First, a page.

Mr. Morgan says Lennar pressured Ms. Zelman to halt their discussions. Lennar denies that allegation. The company "never pressured Ivy Zelman to terminate any relationship with Mike Morgan," says Mark Sustana, Lennar's general counsel.
Ms. Zelman and Credit Suisse declined to comment.
Mr. Morgan moved to Florida and became a real-estate agent in 2004. He'd worked previously in marketing at a group of resort hotels in Pennsylvania's Pocono Mountains, but left in a dispute after he added hours to the timecard of a mailroom employee who needed money, Mr. Morgan said in his deposition.
In an interview, Mr. Morgan said it was an unusual situation: The worker's normal hours had been cut, and she needed the income, so the employee agreed to make up the hours later.
Mr. Morgan moved to Stuart, a quiet town north of Palm Beach, obtained a real-estate license and started selling homes.
About 30 of his clients had signed up to purchase Lennar homes in 2005 when the housing market was strong and prices were surging. Mr. Morgan himself bought a Lennar home there.
But in the spring of 2006, the market was cooling and buyers started looking for ways to break their contracts, Lennar says.
Mr. Morgan says his clients never asked him to help break their contracts. Nonetheless, he says he felt obligated to raise with the builder and local officials omissions in the builder's disclosures to buyers. For instance, Lennar didn't disclose that a nature preserve next to some properties would allow limited public access.
Mr. Sustana, the lawyer for Lennar, says the company felt its contracts were entirely fair. Nevertheless, Lennar made an unusual gesture: In June 2006, it offered to return deposits to all 130 buyers, with interest, and rescind their contracts. In total, 114 buyers accepted the offer, canceling about $41 million in sales.
According to Mr. Sustana, Lennar didn't want to get into a fight with its customers. "We would rather give them their money back."
At the time, the average selling price of those homes was $365,000. Since then, Lennar has closed a total of 68 homes in the development with an average selling price of $255,000.
With his buyers released from their contracts, Mr. Morgan told Lennar it still owed him commissions on the canceled homes, arguing that Lennar's omissions from the contracts were the reason the deals fell apart. Lennar said it wasn't contractually obligated to pay him commissions.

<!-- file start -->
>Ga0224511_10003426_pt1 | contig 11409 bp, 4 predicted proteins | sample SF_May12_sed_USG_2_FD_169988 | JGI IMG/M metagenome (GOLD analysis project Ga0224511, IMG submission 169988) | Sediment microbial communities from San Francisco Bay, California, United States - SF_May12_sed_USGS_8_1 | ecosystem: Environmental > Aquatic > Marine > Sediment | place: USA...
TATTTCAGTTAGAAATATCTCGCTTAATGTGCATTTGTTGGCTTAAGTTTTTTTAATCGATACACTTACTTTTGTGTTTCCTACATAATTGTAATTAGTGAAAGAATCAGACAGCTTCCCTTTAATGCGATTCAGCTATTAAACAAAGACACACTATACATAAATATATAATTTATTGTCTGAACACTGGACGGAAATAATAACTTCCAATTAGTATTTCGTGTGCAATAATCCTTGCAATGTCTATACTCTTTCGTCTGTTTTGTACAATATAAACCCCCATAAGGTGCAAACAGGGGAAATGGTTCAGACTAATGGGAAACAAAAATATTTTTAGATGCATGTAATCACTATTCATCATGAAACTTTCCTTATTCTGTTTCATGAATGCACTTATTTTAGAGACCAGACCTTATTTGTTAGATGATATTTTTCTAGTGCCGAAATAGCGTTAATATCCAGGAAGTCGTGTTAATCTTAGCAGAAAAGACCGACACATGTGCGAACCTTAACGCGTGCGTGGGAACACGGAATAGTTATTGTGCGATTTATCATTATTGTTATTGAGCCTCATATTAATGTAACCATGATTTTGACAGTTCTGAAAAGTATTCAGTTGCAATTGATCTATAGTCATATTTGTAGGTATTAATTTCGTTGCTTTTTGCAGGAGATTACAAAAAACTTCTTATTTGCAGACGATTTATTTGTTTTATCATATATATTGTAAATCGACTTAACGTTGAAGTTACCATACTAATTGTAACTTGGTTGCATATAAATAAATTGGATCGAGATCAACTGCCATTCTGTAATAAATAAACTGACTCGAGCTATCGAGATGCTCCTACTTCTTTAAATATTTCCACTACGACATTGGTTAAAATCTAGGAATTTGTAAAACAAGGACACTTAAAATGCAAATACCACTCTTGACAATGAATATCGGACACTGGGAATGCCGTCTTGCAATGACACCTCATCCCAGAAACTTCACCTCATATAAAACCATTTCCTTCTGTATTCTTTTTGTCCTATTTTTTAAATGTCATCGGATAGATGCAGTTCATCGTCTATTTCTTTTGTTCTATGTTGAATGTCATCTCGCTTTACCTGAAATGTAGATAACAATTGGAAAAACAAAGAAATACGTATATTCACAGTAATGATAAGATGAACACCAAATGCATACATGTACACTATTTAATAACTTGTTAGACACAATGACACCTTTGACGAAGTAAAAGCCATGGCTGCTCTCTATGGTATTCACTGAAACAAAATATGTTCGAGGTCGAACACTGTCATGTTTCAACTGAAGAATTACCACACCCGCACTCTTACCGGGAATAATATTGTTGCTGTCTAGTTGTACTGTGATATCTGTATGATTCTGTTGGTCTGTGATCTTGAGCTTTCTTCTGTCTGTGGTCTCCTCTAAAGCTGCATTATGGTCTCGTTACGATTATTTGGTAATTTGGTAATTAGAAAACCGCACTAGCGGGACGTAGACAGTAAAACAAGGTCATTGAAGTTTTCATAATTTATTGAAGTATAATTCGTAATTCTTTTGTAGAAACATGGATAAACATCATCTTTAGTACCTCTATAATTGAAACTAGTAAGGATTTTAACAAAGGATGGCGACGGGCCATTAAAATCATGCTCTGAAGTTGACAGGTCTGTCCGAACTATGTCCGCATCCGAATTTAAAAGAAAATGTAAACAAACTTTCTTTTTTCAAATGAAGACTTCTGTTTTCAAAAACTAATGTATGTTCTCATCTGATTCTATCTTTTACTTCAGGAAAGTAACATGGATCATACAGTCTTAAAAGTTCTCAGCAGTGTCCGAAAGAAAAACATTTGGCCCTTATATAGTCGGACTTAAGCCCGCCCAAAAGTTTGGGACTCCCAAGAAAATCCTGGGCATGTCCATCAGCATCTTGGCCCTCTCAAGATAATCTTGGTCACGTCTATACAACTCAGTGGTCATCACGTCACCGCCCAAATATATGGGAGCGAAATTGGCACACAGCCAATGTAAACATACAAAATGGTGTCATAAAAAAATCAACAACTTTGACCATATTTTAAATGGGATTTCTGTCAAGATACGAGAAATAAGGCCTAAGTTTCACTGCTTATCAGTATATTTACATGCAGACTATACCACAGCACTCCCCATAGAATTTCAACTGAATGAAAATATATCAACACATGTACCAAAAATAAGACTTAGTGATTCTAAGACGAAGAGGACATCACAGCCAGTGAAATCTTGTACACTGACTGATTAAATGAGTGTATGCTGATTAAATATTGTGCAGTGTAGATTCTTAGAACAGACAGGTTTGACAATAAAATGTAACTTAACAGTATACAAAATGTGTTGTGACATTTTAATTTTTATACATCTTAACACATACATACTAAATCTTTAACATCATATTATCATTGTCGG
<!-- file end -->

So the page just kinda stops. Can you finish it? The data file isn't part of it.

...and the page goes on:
Birth of the Web Site
In June 2006, Mr. Morgan emailed Lennar executives and unveiled a Web site he created to highlight alleged construction defects in Lennar homes.
In a June 5, 2006, email, contained in the Circuit Court file, Mr. Morgan wrote: "Seeing as though Lennar has cost me hundreds of thousands of dollars in revenue, I have chosen to make a living on the other side of this, through my website in marketing of the defect and code issues to potential buyers and current buyers."
Mr. Morgan's site, defective-homes.net, encourages homeowners to write to Lennar's executives, national and local news reporters, and the company's board members with their complaints.
The lawsuit in the Circuit Court is entering its second year.
On May 29, Mr. Morgan wrote a letter to the judge, Larry Schack, stating that "I will not be filing any more documents, nor will I be appearing for any hearings or court dates absent a subpoena. I've had it." Last month, Mr. Morgan filed a motion requesting Judge Schack recuse himself, saying he's biased in favor of Lennar and has "lost control of this case."
The judge, who declined to comment for this article, denied Mr. Morgan's motion, which he called "legally insufficient." In a case-management order last month, Judge Schack wrote that during his 17 years on the bench, "One could count on the fingers of a careless butcher the number of cases that have required this level of court monitoring and involvement."
In an email to a Wall Street Journal reporter last month, Mr. Morgan said he hopes the ultimate result of the fight will be that Lennar addresses his criticisms.
"Once that is done," Mr. Morgan wrote, it's "on to the next builder."
Write to Michael Corkery at